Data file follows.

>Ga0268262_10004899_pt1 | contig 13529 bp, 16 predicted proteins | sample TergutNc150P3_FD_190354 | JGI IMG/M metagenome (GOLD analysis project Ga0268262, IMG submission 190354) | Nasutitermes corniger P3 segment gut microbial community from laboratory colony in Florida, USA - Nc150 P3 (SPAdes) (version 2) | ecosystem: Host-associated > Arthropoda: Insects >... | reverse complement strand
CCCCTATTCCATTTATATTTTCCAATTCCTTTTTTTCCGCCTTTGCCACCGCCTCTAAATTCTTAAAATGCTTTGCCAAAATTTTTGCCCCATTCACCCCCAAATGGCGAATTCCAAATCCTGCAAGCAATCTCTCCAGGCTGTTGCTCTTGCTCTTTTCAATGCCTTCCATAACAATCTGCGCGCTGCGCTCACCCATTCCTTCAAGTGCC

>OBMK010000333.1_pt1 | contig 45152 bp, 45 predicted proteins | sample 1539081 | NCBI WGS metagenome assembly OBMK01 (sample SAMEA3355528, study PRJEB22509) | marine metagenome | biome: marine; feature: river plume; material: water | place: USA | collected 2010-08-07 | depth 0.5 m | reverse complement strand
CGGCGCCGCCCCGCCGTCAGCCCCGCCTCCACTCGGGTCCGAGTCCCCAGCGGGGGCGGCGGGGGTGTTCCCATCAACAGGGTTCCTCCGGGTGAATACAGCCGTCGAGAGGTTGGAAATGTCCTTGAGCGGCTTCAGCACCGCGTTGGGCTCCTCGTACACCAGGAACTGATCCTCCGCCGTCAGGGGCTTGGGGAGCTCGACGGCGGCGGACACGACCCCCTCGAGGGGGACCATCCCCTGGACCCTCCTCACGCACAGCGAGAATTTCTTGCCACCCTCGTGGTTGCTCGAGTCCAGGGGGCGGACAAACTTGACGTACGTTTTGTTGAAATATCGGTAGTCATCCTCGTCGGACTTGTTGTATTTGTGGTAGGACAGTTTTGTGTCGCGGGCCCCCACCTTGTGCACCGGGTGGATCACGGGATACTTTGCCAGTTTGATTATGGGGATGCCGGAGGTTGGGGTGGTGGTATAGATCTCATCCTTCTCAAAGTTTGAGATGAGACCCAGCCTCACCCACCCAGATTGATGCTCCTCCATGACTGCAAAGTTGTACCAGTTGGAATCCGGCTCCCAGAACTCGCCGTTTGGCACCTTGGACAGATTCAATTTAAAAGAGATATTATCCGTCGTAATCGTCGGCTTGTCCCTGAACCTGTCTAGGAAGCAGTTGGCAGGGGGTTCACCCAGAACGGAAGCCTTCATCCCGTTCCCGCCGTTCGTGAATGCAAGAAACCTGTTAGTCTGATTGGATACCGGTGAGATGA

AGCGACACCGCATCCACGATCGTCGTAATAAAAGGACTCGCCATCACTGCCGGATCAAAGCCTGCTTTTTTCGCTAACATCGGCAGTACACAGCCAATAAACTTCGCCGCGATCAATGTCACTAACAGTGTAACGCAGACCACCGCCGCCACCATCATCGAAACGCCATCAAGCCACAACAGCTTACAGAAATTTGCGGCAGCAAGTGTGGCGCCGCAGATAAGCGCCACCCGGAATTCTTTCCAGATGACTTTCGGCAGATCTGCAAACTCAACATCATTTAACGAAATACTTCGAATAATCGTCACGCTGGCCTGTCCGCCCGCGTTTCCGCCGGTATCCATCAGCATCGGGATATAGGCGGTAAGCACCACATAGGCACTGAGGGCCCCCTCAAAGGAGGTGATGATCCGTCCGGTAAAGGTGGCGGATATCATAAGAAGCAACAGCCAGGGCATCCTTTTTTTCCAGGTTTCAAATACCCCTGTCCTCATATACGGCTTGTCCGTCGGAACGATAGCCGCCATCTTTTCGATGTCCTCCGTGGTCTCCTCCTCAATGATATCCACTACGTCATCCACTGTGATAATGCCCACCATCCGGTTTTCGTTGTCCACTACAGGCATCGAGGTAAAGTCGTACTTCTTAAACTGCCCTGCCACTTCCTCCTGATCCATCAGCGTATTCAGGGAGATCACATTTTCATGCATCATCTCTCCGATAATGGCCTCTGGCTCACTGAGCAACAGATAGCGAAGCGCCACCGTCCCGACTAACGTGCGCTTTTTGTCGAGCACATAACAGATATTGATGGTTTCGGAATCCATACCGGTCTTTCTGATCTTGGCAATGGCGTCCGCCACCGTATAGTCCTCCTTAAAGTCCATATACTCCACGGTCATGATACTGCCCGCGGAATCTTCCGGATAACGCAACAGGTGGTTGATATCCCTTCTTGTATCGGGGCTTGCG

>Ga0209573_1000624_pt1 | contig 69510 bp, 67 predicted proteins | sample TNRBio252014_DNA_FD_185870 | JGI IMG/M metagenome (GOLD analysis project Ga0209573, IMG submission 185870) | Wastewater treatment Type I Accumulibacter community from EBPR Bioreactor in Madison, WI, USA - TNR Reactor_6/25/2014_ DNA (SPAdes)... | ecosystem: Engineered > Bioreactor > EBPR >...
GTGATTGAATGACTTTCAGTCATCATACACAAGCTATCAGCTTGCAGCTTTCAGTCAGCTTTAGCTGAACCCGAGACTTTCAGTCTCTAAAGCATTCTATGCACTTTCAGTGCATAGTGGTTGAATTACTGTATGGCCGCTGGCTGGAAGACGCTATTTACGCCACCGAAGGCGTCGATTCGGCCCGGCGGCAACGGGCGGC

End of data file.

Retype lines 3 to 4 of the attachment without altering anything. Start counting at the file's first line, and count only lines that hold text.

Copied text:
>OBMK010000333.1_pt1 | contig 45152 bp, 45 predicted proteins | sample 1539081 | NCBI WGS metagenome assembly OBMK01 (sample SAMEA3355528, study PRJEB22509) | marine metagenome | biome: marine; feature: river plume; material: water | place: USA | collected 2010-08-07 | depth 0.5 m | reverse complement strand
CGGCGCCGCCCCGCCGTCAGCCCCGCCTCCACTCGGGTCCGAGTCCCCAGCGGGGGCGGCGGGGGTGTTCCCATCAACAGGGTTCCTCCGGGTGAATACAGCCGTCGAGAGGTTGGAAATGTCCTTGAGCGGCTTCAGCACCGCGTTGGGCTCCTCGTACACCAGGAACTGATCCTCCGCCGTCAGGGGCTTGGGGAGCTCGACGGCGGCGGACACGACCCCCTCGAGGGGGACCATCCCCTGGACCCTCCTCACGCACAGCGAGAATTTCTTGCCACCCTCGTGGTTGCTCGAGTCCAGGGGGCGGACAAACTTGACGTACGTTTTGTTGAAATATCGGTAGTCATCCTCGTCGGACTTGTTGTATTTGTGGTAGGACAGTTTTGTGTCGCGGGCCCCCACCTTGTGCACCGGGTGGATCACGGGATACTTTGCCAGTTTGATTATGGGGATGCCGGAGGTTGGGGTGGTGGTATAGATCTCATCCTTCTCAAAGTTTGAGATGAGACCCAGCCTCACCCACCCAGATTGATGCTCCTCCATGACTGCAAAGTTGTACCAGTTGGAATCCGGCTCCCAGAACTCGCCGTTTGGCACCTTGGACAGATTCAATTTAAAAGAGATATTATCCGTCGTAATCGTCGGCTTGTCCCTGAACCTGTCTAGGAAGCAGTTGGCAGGGGGTTCACCCAGAACGGAAGCCTTCATCCCGTTCCCGCCGTTCGTGAATGCAAGAAACCTGTTAGTCTGATTGGATACCGGTGAGATGA